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University of Texas to Reopen Clock Tower Closed After Suicides
|After being closed 23 years ago because of a series of
suicides, the observation deck of the 307-foot clock tower at the University of Texas will
be reopened to the public, perhaps by next spring.
The university announced last week that it would reopen the tower, which is better known as the site of a shooting that left 14 people dead and 31 wounded 32 years ago.
The tower, which is part of the university's Main Building, is one of the tallest structures in Austin. Since the tower was completed in 1937, nine people have jumped to their deaths from the observation deck, which was closed in 1975.
On Aug. 1, 1966, Charles Whitman, a student at the university, barricaded himself on the observation deck and began shooting passers-by with a rifle. At the time, the shooting was the nation's worst mass killing. It lasted 93 minutes, ending with Mr. Whitman's being killed by the police, but its after effects have spanned two generations.
Mr. Whitman, a former marine who killed his wife and his mother the night before the tower shootings, has been the subject of a movie, and many magazine and newspaper articles have been written about Mr. Whitman and the incident.
The University of Texas offers a course that examines the impact of Mr. Whitman's deeds, and bullet holes from police officers returning Mr. Whitman's fire can still be seen in the tower's facade.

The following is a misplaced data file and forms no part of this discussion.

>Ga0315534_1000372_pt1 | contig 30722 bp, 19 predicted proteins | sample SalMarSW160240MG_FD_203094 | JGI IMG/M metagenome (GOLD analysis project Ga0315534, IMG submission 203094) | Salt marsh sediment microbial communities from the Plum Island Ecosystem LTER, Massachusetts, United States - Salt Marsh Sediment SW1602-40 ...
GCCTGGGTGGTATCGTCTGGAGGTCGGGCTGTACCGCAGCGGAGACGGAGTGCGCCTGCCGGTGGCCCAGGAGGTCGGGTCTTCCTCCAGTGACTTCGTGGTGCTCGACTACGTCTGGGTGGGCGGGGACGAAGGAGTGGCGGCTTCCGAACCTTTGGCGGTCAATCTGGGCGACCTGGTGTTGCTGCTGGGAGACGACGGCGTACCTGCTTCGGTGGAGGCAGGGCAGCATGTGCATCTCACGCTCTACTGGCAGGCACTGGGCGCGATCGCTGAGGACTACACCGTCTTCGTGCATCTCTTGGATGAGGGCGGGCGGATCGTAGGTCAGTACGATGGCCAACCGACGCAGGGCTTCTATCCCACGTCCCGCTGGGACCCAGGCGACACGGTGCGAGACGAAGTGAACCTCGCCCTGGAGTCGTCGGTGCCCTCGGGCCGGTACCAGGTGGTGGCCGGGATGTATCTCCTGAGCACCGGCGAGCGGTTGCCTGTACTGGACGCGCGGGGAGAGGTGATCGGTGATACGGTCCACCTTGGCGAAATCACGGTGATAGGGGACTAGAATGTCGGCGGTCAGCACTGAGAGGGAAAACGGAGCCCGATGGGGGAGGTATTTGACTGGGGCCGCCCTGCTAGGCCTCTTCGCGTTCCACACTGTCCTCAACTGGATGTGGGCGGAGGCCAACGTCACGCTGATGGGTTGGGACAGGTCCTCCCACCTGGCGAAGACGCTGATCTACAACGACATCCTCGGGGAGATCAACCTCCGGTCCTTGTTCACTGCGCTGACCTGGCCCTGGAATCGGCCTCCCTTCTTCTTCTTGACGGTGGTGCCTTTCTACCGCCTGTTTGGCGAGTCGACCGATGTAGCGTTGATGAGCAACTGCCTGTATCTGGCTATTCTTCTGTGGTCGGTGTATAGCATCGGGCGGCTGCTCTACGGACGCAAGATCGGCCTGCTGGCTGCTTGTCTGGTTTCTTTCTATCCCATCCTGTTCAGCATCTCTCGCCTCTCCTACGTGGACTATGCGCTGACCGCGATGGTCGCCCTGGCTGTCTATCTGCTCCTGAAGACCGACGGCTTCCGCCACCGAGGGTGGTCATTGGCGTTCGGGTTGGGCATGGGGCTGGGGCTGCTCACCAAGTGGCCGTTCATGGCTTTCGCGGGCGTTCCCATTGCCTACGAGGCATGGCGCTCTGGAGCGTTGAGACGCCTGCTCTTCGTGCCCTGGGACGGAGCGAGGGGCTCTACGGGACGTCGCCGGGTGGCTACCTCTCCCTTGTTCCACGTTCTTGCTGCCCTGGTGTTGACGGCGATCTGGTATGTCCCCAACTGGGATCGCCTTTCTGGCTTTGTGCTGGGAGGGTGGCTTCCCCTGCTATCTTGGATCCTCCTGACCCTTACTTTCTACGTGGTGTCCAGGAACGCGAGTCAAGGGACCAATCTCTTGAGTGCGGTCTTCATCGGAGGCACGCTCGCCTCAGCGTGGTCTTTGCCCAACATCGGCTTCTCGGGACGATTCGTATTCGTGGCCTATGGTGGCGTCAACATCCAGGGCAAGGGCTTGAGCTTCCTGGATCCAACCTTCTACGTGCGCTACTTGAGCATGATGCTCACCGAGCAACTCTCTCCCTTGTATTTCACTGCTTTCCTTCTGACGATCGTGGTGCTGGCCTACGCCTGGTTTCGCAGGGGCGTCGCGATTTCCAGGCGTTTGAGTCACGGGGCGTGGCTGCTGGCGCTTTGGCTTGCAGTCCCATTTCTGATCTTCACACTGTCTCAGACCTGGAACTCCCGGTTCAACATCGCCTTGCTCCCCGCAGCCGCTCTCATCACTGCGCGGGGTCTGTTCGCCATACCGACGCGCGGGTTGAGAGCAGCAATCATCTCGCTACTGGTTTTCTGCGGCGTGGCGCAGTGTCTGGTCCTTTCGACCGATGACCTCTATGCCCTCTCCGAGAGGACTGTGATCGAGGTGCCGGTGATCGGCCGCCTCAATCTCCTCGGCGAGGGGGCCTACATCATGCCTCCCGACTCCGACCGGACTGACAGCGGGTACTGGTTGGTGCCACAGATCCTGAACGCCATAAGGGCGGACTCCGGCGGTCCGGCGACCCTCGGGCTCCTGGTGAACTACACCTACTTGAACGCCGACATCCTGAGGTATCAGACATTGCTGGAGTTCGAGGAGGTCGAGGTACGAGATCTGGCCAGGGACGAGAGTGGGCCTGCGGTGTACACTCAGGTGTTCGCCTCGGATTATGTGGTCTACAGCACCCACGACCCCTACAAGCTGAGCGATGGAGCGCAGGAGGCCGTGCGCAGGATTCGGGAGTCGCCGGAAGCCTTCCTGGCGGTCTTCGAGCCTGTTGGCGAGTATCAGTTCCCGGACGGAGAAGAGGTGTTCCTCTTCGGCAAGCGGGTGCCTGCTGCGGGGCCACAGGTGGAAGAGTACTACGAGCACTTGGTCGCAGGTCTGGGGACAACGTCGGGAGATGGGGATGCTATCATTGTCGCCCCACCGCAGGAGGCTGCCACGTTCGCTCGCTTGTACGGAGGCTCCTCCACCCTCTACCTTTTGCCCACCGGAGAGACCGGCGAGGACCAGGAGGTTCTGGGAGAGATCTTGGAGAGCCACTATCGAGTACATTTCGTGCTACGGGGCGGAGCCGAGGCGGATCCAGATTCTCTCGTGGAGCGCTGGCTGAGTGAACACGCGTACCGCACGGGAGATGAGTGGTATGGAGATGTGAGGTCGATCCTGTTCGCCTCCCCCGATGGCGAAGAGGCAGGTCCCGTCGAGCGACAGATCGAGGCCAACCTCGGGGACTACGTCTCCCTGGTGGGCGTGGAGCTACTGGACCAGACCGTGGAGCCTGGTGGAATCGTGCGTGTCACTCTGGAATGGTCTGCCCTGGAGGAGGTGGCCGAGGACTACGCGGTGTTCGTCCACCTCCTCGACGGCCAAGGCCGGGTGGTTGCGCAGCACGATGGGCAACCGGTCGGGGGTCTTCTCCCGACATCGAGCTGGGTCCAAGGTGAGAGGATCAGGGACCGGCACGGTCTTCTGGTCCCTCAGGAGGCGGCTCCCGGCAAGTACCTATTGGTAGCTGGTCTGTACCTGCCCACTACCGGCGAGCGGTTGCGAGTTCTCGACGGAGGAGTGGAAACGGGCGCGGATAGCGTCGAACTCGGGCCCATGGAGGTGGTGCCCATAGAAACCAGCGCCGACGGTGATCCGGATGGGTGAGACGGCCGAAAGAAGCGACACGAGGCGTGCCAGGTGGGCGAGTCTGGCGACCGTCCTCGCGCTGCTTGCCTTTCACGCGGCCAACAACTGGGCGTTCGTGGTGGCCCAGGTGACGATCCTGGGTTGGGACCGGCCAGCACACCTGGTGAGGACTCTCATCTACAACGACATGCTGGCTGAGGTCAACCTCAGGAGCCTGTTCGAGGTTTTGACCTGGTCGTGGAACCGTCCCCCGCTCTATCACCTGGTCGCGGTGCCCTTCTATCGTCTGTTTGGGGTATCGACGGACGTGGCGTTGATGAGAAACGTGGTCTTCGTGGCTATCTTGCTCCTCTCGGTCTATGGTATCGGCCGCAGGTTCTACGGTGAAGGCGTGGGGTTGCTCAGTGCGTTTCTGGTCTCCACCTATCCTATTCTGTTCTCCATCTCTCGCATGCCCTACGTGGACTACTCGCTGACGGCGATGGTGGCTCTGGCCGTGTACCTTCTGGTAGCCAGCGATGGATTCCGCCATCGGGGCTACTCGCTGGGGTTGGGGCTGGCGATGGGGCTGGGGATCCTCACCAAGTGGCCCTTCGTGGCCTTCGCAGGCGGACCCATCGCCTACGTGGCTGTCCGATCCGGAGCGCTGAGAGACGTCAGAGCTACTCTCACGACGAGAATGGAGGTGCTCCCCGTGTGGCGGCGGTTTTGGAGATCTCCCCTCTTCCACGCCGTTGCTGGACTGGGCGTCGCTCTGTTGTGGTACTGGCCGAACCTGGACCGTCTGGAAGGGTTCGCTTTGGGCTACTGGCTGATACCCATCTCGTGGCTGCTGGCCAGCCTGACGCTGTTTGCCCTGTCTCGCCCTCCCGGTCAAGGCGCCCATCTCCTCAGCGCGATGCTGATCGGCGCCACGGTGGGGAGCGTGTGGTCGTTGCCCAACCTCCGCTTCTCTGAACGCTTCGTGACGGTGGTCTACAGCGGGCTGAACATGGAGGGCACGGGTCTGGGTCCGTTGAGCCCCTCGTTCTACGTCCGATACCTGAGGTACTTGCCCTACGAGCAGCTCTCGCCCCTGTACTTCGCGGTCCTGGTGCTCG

"The tower is a symbol of a premier university and a very tragic event all at the same time," said Gary Lavergne, the author of a book about the shootings, "Sniper in the Tower" (UNT Press, 1997). "I can't think of another building or structure that has such a dual meaning to so many people."
Mr. Lavergne, who supports the decision to reopen the tower, said the 1966 shootings "introduced us to the modern concept of what is now called simultaneous mass murder."
The tower gives a commanding view of the campus and the city of Austin, and student groups have periodically sought to have the observation deck reopened.
Last Thursday, the university's board of regents agreed to spend about $500,000 to install iron barriers to deter suicides and to make the observation deck accessible to people with disabilities. Renovations are expected to be completed in time for spring graduation.
Under the plan, security personnel will accompany visitors to the observation deck. The university also plans to charge tower visitors an admission fee of $6 each.
In a statement, the university president, Larry Faulkner, called the tower the "most important symbol of academic aspiration and achievement in Texas." He added that it is time to "actively use this icon of higher education in positive ways."
Kara Burch, a senior, is eager to see Austin from the tower. "It's pretty exciting," Ms. Burch said. "There's been a lot of debate about the tower on campus. Before I graduate, I will be able to go up there."
Robert Heard, an Austin resident who was wounded by Mr. Whitman in 1966, agrees with the decision to reopen the tower. Mr. Heard, an Associated Press reporter when he was shot, said: "We've been long enough without the public being able to go up there. It's an idea whose time has come."
New York Times. November 17, 1998.
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